Russia and Turkey fail to reach deal to end Syria offensive
Moscow says Syrian government forces are upholding previous agreement but are reacting to provocations
Russia and Turkey have failed to agree on a new de-escalation deal for north-west Syria, Moscow said on Wednesday.
Talks between the two sides in the Russian capital had been aimed at reducing violence as the Syrian government and its allies embark on a major assault on the country’s last rebel enclave in Idlib and the countryside of Aleppo.
“We did not make any new demands during talks with Turkey,” Russia’s Foreign Minister, Sergey Lavrov, said alongside his Jordanian equal, Ayman Al Safadi.
"We call on Ankara to implement what was agreed upon in Idlib between the Russian and Turkish presidents."
Moscow supports Syrian President Bashar Al Assad while Ankara backs proxy militias, particularly in Idlib province.
With the US decreasing its presence in the embattled country, Russia and Turkey have also found themselves pre-eminent geopolitical forces.
The two sides previously hashed out a de-escalation agreement last August intended to avert a regime advance that Turkey worried would send hundreds of thousands of refugees heading towards its border.
The deal came after a surprise rapprochement between Russia and Turkey, as Ankara appeared to reorient itself partially from Nato towards Moscow.
This culminated with Turkey’s purchase of the S-400 missile defence system from Russia last year.
But the deal on Syria was never fully implemented and merely delayed the offensive that the regime finally launched in December.
The offensive in Idlib has driven a wedge between Russia and Turkey. Ankara now finds itself on the verge of all-out war with Damascus.
“Attacks on Syrian and Russian forces from Idlib are continuing,” Mr Lavrov said. “Terrorist groups must be not a part of any talks and agreements on Idlib.”
Mr Al Safadi said a political solution was needed to end the crisis.
“All sides have agreed that the Syria crisis must come to an end,” he said.
After nearly 10 years of civil war, the stage has been set for perhaps the worst humanitarian in Syria crisis so far.
Turkish troops have amassed at the border and Turkish President Recep Tayyip Erdogan has demanded that regime forces give up recent territorial gains in Idlib before the end of February.
On Wednesday, Mr Erdogan threatened to launch an operation in Idlib if that deadline were not met.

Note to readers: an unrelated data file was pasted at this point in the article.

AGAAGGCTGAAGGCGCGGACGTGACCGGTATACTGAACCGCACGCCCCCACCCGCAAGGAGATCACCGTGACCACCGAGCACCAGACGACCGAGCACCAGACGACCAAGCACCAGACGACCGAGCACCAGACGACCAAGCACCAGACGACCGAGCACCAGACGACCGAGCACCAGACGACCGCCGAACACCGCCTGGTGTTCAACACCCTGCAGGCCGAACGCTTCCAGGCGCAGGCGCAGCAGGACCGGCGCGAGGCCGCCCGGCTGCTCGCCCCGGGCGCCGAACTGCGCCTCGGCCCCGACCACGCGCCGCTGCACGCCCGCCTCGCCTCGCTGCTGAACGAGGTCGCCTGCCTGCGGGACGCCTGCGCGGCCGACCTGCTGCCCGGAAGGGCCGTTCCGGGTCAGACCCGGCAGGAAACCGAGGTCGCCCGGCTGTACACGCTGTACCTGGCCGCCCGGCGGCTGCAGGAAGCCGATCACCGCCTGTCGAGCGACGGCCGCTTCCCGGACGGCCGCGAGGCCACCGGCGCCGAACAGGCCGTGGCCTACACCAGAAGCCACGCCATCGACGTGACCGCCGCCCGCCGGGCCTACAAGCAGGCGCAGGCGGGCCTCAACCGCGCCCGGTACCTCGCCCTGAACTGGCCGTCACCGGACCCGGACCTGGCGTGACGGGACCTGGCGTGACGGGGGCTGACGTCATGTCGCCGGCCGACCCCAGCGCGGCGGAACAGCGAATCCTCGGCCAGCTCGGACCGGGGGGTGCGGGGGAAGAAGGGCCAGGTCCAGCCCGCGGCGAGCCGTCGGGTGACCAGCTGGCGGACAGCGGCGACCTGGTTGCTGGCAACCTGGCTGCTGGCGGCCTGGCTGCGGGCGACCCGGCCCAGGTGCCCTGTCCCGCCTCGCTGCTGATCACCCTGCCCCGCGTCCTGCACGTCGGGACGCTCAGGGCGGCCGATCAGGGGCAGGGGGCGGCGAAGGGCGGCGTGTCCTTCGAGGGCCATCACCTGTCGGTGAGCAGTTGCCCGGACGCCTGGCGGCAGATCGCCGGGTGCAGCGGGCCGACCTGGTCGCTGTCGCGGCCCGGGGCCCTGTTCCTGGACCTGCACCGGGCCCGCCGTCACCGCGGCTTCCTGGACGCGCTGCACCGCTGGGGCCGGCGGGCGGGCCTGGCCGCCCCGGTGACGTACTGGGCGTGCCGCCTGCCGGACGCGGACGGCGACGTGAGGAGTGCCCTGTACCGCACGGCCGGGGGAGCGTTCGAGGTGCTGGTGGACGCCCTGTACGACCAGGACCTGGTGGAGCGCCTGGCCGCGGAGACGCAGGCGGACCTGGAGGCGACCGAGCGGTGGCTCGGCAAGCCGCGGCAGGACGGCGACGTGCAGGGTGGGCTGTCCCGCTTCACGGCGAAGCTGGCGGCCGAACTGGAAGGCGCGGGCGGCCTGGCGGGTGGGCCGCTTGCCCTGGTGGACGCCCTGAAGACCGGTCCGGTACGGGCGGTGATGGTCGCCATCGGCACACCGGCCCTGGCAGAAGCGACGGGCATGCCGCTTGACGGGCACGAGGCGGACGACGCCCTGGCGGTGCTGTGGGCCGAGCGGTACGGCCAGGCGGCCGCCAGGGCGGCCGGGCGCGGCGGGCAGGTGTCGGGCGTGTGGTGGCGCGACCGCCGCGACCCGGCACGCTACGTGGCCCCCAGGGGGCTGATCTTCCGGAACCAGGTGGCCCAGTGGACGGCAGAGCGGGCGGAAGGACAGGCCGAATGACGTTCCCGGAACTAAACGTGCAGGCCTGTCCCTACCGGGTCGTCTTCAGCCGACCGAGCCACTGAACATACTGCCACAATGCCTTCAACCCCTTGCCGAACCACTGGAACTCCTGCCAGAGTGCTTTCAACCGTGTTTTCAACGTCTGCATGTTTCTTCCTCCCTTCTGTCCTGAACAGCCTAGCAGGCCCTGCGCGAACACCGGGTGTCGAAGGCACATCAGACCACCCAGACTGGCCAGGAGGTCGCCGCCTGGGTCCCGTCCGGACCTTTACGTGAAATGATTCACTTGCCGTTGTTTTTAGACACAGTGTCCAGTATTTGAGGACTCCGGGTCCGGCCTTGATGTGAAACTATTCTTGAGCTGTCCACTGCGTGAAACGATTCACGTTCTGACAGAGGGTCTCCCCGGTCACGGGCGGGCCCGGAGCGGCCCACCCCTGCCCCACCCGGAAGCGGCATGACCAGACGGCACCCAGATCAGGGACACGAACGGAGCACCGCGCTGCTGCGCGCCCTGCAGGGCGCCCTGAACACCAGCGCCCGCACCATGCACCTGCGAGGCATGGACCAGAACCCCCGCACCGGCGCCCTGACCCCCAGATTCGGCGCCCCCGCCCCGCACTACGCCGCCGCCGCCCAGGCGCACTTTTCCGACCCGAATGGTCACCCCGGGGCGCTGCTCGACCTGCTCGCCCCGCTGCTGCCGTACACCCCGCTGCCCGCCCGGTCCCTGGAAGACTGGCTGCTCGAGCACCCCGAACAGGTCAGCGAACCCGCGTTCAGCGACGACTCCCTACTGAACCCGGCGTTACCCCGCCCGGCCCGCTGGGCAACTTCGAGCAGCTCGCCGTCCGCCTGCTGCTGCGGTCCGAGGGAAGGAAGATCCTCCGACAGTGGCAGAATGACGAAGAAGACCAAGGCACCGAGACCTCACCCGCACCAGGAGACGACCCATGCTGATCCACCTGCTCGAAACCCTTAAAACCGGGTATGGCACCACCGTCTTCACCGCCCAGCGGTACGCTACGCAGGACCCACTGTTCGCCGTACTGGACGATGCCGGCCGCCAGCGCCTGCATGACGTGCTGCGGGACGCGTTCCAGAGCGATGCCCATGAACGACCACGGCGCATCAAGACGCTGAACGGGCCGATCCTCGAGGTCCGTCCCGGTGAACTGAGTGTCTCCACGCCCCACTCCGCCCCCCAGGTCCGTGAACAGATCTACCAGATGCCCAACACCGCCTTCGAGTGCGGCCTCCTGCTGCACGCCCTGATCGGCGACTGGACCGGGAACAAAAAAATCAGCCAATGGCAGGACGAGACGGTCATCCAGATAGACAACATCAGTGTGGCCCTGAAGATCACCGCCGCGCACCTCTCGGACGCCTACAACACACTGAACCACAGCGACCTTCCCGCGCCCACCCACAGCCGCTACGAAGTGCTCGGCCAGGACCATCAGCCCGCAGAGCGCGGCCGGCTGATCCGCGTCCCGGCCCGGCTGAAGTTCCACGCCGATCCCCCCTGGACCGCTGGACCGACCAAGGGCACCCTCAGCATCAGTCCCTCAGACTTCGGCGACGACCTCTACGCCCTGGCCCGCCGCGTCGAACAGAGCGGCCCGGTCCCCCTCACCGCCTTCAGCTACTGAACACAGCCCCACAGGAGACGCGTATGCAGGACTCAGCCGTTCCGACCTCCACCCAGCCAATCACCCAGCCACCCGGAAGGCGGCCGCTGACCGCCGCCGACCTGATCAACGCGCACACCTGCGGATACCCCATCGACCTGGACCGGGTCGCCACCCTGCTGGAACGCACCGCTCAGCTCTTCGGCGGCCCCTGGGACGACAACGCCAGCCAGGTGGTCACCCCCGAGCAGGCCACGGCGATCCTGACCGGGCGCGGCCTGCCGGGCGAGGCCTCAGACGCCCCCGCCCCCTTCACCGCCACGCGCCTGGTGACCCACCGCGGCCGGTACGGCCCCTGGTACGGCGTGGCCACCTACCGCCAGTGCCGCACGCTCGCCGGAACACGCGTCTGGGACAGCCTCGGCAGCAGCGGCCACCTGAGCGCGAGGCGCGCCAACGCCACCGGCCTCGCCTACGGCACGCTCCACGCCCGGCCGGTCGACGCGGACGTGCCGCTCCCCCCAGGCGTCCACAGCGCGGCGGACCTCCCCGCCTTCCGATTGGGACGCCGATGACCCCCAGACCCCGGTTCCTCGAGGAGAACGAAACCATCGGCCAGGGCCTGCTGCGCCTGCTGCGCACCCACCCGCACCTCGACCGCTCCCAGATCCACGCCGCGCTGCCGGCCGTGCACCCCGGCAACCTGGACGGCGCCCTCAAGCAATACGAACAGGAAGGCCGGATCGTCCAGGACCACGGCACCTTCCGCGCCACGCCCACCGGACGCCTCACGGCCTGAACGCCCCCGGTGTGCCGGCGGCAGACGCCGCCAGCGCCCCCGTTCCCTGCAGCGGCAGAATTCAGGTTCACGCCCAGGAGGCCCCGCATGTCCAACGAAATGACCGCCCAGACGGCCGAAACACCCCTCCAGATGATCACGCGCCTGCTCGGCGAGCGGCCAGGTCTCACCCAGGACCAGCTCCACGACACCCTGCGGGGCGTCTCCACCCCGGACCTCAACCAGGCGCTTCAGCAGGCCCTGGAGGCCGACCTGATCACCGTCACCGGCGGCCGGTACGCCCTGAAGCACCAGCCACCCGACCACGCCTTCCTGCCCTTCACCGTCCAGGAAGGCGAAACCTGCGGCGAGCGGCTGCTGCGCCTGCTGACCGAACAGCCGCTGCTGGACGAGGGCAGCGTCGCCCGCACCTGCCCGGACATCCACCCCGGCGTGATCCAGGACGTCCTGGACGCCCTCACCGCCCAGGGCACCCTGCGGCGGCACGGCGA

Despite this pressure, Mr Al Assad’s forces have continued to push further into Idlib.
Mr Lavrov said Syrian government forces were upholding the terms of previous agreements between Russia and Turkey, but are reacting to provocations.
Russia has repeatedly said that its operations in Idlib were a response to Turkey’s failure to fulfil its pledges under the 2018 Sochi Agreement to curb the strength of militias.
The power of groups like the Al Qaeda-linked Hayat Tahrir Al Sham has, if anything, grown under Turkey’s watch.
Fadi Hakura, a consulting fellow on Chatham House’s Europe Programme, said Ankara was isolated after the failed talks in Moscow and with Damascus focused on completing its offensive.
“Nato has already indicated that they will not support any military intervention in Idlib,” Mr Hakura told The National.
“The United States, while paying lip-service to Erdogan in an attempt to fracture the Russia-Turkey alliance, is disengaging from Syria and the broader Middle East.”
Mr Hakura said a misstep from Turkey at this point in the standoff could be devastating.
“Turkey may miscalculate by engaging in a military operation against Assad's forces, which will have very serious repercussions on a very fragile Turkish economy and intensify the confrontation with Russia and Iran with minimal to no western backing,” he said.
Moscow and Ankara have also clashed over the fate of the 3.6 million Syrian refugees within Turkey’s border.
Russia wants direct talks between Turkey and Damascus over the refugee crisis, which Turkey has resisted.
Humanitarian organisations have warned of the dire situation in the north-western Syrian province.
The Syrian government’s control of the motorway connecting Damascus and Aleppo, threatening densely populated areas to the west, is of particular concern.
“Attacks are now taking place in areas that were previously considered to be safe," said Julien Delozanne, Medecins Sans Frontieres' head of mission for Syria.
"The people fleeing north are being squeezed into a territory that is getting smaller and smaller, between the frontline to the east and the closed Turkish border to the west.
“Living conditions in the camps for displaced people are already harsh. If the military operation continues, a new influx of people to the area will make the situation even worse.”
Updated: February 20, 2020 12:28 AM